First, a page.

5. We actively listened. (We “listened” between the lines of each other’s answers and made sure to ask each other clarifying questions. Call us compassionate detectives.) “Are you scared of spending the money we saved for the car because of what’s unknown in the economy or are you really worried about your job?” “Are you not worried about using our savings just because we’ve been saying we would get a car, or because you feel secure in the foundation we laid for ourselves?
  6. We found a solution and made a plan where we both compromised a little while still reaching our goal. We are going to try and sell Tyler’s car before we make the purchase of the new-to-us car. That way we won’t drain our savings during an uncertain time and we are still marking off something we’ve put a lot of time and effort into making happen.

Maybe it’s been a stressful, exhausting week already and you don’t want to add to it. It’s possible you fear what the other person may say or worry they won’t see your point of view.  Maybe it’s as simple as you don’t know where to start. Make good communication a priority, now more than ever.

Remind yourself to push through and have those conversations rather than push away the emotions. Remember that good communication will help both of you grow and find better ways to love each other.

In marriage, you should be able to rest confidently in the fact that your partner chose you, chooses you and will continue to as you do all the same things for them. If you both put the effort into making your marriage a safe place where you two can fully express and be yourselves, then the rest, even difficult conversations, becomes easier.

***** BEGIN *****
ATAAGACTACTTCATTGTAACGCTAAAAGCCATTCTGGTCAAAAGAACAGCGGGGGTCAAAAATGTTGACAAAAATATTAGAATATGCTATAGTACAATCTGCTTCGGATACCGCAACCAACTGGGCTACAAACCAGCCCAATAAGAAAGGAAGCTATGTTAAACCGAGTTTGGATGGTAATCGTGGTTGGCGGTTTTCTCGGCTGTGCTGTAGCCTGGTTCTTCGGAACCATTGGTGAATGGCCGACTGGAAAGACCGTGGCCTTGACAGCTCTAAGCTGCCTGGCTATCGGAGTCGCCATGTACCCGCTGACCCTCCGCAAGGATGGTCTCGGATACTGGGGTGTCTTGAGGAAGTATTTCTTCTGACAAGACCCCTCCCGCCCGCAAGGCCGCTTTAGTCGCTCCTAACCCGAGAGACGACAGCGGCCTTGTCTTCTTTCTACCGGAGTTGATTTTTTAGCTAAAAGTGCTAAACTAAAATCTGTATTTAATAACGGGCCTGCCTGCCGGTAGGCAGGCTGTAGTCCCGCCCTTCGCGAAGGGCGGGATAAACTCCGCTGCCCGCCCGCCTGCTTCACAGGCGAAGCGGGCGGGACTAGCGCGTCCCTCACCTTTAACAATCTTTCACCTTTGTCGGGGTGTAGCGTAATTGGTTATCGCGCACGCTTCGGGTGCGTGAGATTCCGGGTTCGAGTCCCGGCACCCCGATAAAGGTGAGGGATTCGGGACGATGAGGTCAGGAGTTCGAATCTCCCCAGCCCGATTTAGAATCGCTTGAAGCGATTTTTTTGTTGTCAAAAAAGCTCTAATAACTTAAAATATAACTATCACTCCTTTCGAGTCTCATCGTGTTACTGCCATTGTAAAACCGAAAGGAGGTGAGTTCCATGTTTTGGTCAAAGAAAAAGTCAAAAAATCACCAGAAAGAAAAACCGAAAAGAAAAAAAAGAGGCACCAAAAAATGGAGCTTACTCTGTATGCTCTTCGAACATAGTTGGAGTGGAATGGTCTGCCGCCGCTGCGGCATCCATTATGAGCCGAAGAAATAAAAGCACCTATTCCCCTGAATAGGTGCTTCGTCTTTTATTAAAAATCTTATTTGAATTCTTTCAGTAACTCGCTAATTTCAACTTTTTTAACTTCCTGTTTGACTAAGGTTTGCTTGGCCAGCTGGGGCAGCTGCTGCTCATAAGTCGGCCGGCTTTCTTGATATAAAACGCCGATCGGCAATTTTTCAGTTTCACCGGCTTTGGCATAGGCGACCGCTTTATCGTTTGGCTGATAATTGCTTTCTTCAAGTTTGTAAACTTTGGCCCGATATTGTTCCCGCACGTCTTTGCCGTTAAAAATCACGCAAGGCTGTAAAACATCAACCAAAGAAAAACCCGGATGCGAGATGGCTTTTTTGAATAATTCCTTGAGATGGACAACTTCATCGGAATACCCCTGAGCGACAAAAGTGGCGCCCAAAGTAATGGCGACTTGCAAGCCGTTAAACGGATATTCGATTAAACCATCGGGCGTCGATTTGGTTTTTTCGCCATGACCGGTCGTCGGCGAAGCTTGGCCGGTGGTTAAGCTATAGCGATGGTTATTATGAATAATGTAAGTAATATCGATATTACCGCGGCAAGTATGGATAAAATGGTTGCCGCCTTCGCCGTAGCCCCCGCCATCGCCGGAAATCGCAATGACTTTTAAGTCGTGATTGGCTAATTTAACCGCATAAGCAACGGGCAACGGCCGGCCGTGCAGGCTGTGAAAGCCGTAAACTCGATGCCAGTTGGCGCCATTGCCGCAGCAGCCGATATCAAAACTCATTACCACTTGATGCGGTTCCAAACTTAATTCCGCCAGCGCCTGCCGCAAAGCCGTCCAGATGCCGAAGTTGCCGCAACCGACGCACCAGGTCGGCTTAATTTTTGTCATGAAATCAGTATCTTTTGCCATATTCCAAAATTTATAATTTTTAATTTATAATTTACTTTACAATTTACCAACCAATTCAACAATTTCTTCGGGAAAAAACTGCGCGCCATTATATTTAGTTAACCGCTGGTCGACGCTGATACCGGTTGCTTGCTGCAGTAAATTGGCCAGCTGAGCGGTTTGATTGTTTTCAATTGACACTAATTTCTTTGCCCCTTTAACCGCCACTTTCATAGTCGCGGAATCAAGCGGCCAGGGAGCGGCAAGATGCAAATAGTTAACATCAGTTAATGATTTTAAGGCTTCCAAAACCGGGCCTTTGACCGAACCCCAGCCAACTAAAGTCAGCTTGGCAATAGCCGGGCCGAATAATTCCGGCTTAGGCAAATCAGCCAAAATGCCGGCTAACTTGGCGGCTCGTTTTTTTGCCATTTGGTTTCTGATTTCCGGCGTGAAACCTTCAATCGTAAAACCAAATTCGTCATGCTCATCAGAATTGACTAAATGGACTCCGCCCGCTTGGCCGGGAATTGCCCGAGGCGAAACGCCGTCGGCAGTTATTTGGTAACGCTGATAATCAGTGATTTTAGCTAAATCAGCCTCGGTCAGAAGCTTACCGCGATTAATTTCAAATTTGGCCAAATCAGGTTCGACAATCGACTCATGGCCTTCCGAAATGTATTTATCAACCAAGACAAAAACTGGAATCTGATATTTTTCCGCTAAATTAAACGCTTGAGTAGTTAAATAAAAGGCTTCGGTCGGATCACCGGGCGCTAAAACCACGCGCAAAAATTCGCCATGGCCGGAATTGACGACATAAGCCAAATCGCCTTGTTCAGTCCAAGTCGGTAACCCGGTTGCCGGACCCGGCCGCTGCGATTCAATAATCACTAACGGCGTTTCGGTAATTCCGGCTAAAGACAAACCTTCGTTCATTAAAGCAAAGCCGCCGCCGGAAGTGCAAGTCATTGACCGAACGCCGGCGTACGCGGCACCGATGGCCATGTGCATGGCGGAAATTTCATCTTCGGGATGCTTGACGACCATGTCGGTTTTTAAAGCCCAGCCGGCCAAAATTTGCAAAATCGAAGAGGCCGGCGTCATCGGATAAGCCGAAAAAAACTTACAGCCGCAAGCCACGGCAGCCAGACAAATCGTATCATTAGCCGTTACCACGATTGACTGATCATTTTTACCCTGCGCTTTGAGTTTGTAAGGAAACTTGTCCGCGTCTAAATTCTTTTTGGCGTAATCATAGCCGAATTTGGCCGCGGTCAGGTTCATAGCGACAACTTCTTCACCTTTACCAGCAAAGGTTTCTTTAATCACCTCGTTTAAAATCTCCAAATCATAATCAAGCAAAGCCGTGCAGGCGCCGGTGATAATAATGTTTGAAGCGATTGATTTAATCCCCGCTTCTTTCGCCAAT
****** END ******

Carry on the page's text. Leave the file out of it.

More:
***If you or someone you know is in an abusive relationship, contact the National Hotline for Domestic Abuse. At this link, you can access a private chat with someone who can help you 24/7. If you fear your computer or device is being monitored, call the hotline 24/7 at: 1−800−799−7233. For a clear understanding of what defines an abusive relationship, click here.***

A conversation tonight with my youngest son that revealed what he was thinking:

[After not seeing me go to work for days.]

Son: You still have your job, right?

Me: Yeah, dude. I’m working from home. Remember?

Son: So you still get paid, right?

Me: Yeah, I do.

Son: What about Mom?

Me: She found out today that they are going to start making cuts.

Son: Are we going to be able to keep our utilities and stuff on?

Me: I think we have that stuff worked out right now.

Son: What about people that work at a restaurant and the restaurant closes?

Me: They lose their job. There’s gonna be a lot of people with serious needs.